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Current Affairs

A Game Changing Deal

A game-changing deal
I.A. Rehman
WHILE the agreement between P5+1 and Iran over the latter’s nuclear programme has rightly been hailed as the beginning of a new phase in international relations, its implications for Middle Eastern politics are truly momentous and hence of special interest to Pakistan.
After making up with China many years ago and shaking hands with Cuba recently, the United States has allowed pragmatism to persuade it to embrace a country it had kept on its enemy list for more than three decades. At the same time, Iran has recognised its interest in closing the chapter of its high intensity hostility towards Western countries, the US in particular.
Iran is apparently the principal beneficiary of the deal as it promises it the revival of its economy and an increase in its stature as a regional power. However, much will depend upon the way the agreement is implemented. Apprehensions of a radical shift in the balance of power in the Middle East are perhaps the reason that the deal has attracted some adverse comments too. The anxieties of critics, however, can easily be understood.
Israel’s loud protest means no more than a pro forma reaction and a plea for greater aid from the US. It has no reason to doubt US determination to provide it with effective protection. The US defence secretary has already declared that the accord does not preclude military action against Iran.
Pakistan, Iran and India must accept that the security cover N-bombs are supposed to provide is illusory.
Saudi Arabia has real worries. The kingdom finds itself surrounded by pockets of Iranian influence — in Iraq, Syria and Yemen, to say nothing of Hezbollah’s presence in Lebanon. This is the end of King Faisal’s dream of countering Nasserite Arab nationalism and the secular politics of the Baath party in the Syria-Iraq region with what was called Islamic nationalism or what Robert Fisk has aptly described as Sunni dominance. The only option before the kingdom is to grow out of the tribal phase and stop mixing belief with politics.
More relevant than external criticism are the voices of dissent in Iran itself. Its foremost religious authority, Ayatollah Khamenei, hardly appeared to favour the deal as it signified, in his view, abandonment of his country’s opposition to US policies. The official Iranian response has been reaffirmation of support to its friends across the Near East.
The confrontation between President Rouhani and his critics is unlikely to end soon. At the heart of the disagreement lies the belief that the Muslims have cherished throughout the centuries of their subjugation by the West that their natural prowess as fighters will enable them to vanquish any rival, no matter how superior in number and arms it may be. The price the Muslim world has paid for nourishing this improbable myth is colossal.
Israel today occupies an area much larger than what it had at the time of its creation, thanks to the Arab regimes’ attempts to destroy it with their passion alone. Pakistan made a similar mistake by trying to take Kashmir by force. The wars of 1965 and 1971 played a large part in making UN resolutions on the dispute with India redundant in the eyes of the world.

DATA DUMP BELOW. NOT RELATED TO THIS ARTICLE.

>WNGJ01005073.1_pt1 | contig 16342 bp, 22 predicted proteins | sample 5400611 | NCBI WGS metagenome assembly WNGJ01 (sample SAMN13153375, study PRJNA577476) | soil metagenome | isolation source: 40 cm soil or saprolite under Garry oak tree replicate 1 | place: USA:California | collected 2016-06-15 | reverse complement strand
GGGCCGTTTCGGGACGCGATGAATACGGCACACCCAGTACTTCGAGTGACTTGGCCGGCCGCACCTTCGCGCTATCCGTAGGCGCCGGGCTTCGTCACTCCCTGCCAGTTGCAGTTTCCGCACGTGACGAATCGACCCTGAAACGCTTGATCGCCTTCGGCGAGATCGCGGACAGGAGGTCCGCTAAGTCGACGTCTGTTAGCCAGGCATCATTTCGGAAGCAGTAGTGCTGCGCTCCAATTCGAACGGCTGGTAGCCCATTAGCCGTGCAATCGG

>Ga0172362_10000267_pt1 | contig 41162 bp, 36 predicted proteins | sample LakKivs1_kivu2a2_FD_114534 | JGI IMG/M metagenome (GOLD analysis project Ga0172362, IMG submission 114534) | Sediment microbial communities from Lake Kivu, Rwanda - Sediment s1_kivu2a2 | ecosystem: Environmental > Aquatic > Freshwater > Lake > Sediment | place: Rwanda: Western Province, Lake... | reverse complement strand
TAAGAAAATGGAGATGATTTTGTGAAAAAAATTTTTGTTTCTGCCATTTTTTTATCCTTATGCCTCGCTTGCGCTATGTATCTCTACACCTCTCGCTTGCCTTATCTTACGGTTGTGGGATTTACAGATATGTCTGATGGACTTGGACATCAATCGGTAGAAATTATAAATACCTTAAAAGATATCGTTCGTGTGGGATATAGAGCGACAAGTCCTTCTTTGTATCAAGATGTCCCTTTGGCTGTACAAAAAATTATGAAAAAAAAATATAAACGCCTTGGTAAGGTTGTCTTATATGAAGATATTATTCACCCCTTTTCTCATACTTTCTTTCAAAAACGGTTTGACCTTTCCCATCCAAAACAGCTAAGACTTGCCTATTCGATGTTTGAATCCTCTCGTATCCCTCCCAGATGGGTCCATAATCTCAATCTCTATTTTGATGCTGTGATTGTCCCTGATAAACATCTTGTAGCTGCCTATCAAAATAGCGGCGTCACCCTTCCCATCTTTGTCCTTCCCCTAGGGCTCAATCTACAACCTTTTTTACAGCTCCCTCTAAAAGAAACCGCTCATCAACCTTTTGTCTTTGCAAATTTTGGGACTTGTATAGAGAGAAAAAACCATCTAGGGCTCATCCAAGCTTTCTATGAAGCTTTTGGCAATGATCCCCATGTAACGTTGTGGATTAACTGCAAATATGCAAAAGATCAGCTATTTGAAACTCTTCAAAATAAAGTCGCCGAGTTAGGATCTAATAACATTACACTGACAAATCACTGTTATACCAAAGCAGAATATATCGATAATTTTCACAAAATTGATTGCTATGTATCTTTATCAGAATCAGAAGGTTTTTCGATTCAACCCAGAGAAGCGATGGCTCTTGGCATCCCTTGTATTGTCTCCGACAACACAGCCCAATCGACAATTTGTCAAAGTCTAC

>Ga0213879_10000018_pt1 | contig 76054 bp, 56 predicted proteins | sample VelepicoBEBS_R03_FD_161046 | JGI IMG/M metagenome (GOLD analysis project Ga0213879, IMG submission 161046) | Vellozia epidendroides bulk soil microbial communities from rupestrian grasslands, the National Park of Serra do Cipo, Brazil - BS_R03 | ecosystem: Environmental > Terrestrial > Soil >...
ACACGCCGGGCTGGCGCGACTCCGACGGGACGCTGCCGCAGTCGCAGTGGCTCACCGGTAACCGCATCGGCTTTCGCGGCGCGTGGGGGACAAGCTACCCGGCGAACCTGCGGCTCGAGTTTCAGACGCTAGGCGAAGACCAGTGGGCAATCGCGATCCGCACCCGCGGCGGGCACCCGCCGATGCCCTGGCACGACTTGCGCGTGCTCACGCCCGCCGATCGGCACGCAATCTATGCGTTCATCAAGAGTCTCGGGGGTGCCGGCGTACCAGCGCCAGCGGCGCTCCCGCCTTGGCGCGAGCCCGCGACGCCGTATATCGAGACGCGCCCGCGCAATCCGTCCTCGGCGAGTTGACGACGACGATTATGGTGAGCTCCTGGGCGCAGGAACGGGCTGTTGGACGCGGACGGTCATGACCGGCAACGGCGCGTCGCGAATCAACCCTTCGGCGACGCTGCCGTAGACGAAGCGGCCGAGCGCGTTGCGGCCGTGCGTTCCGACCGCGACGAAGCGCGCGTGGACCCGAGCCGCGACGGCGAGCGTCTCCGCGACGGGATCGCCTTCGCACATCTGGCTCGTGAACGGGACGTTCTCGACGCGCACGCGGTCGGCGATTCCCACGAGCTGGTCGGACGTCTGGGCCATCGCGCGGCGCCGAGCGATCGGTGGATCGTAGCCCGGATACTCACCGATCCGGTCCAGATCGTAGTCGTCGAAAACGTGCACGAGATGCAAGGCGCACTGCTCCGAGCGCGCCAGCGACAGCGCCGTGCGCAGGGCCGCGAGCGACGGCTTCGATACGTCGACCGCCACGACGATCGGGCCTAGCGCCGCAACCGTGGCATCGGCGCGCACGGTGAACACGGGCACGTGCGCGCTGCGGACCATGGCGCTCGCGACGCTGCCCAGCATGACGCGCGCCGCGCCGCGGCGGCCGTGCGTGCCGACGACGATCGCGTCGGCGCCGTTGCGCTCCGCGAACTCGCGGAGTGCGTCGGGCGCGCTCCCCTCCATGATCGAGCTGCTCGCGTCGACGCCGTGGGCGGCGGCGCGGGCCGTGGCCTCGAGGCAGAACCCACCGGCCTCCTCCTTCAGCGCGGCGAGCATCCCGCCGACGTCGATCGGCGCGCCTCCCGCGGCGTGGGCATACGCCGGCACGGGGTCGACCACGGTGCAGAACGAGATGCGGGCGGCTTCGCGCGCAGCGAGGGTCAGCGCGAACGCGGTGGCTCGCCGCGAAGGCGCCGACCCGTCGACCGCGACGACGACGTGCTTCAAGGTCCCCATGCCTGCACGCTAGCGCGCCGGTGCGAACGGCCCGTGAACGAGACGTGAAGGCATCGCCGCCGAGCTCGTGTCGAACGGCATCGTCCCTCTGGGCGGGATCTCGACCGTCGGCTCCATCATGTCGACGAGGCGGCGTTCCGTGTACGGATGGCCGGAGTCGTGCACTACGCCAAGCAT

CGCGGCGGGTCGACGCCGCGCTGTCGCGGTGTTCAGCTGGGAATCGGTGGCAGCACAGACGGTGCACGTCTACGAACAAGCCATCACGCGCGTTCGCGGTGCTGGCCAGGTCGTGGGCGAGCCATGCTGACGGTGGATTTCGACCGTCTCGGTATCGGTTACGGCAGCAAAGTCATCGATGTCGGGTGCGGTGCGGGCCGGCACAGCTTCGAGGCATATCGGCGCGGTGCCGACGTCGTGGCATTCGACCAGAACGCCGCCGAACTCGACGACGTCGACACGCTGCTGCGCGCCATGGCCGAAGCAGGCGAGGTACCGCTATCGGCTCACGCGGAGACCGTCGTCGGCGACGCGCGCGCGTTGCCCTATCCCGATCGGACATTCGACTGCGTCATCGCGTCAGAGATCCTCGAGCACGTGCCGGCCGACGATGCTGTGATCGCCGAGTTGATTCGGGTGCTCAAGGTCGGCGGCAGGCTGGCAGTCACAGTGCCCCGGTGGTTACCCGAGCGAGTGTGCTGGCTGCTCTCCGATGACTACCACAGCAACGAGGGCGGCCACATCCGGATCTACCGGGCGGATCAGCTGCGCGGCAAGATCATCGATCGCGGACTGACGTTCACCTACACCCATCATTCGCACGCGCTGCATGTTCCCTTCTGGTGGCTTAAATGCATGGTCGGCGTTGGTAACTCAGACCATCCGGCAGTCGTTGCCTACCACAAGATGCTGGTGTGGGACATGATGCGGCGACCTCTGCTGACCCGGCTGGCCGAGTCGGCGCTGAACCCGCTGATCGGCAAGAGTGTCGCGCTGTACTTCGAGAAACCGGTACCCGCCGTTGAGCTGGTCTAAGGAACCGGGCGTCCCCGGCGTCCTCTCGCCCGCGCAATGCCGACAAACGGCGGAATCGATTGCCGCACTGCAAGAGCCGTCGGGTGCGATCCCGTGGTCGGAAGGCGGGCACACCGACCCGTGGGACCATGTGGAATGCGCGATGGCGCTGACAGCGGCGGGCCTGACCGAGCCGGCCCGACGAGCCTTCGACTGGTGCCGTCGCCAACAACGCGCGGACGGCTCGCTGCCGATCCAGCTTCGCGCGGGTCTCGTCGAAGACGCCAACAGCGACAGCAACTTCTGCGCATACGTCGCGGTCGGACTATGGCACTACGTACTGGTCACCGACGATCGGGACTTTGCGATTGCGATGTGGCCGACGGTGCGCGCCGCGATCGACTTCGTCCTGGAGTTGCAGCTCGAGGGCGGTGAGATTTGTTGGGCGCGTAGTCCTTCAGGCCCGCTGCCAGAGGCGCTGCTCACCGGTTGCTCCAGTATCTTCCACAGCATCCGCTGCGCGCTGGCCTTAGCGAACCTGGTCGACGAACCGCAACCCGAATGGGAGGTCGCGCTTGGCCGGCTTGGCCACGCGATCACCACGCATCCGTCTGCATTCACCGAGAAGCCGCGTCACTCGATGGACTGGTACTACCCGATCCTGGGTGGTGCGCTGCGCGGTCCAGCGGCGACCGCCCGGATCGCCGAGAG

This is not to suggest that all Muslim states should start hobnobbing with Israel or that Pakistan should give up the cause of the Kashmiri people. The only point one wishes to make is that the use of force in the cause of Palestine or Kashmir must be ruled out in favour of peaceful strategies of settlement of these issues in an indeterminable future, on the strength of the enhanced economic strength and political clout the Muslim peoples are capable of acquiring if they stop wasting their resources on useless armaments.
Those against the deal on the grounds that Iran will not be able to manufacture nuclear weapons for a decade, or perhaps longer, need to realise that nuclear weapons make their owners less secure and not more. They may look at the huge cost Pakistan has paid for gate-crashing into the nuclear powers’ club. Islamabad has to spend a good bit of time offering assurances that Pakistani nukes are in safe and responsible hands. Nobody realises the negation of such rhetoric by statements, such as the one attributed to the country’s defence minister, to the effect that Pakistan’s nuclear devices are not mere showcase decorations.
The reality that both Pakistan and Iran, and India too, must accept is that the security cover that nuclear bombs are supposed to provide is illusory. Far better security can be achieved by realising the developing world’s economic potential, by offering its populations a higher stake in patriotism, and by cementing friendly relations among the Third World countries. Looked at from this point of view Iran loses nothing by the Vienna deal.
Quite a few Pakistani observers have gleefully hailed the nuclear accord as they see enhanced prospects for gainful cooperation with Iran. Islamabad will do well to control its emotions, for the change in the Middle East politics presents it with quite a few challenges. That Iran has become a key player in the region is not debatable but the way it chooses to play its trumps will have to be watched as closely as the Saudi moves to face the situation.
The one thing Islamabad cannot afford to do is to judge its friendship with Iran and Saudi Arabia by their ties with India, as both are likely to warm up to New Delhi. Pakistan will need diplomacy of the highest calibre to keep its feet in both the Iranian and Saudi boats. It must not get involved with the religious rift between two of its closest friends. The ideal of being able to broker peace between them is much too tempting but Pakistan has done little to qualify for this august role.
Published in Dawn, July 23rd, 2015


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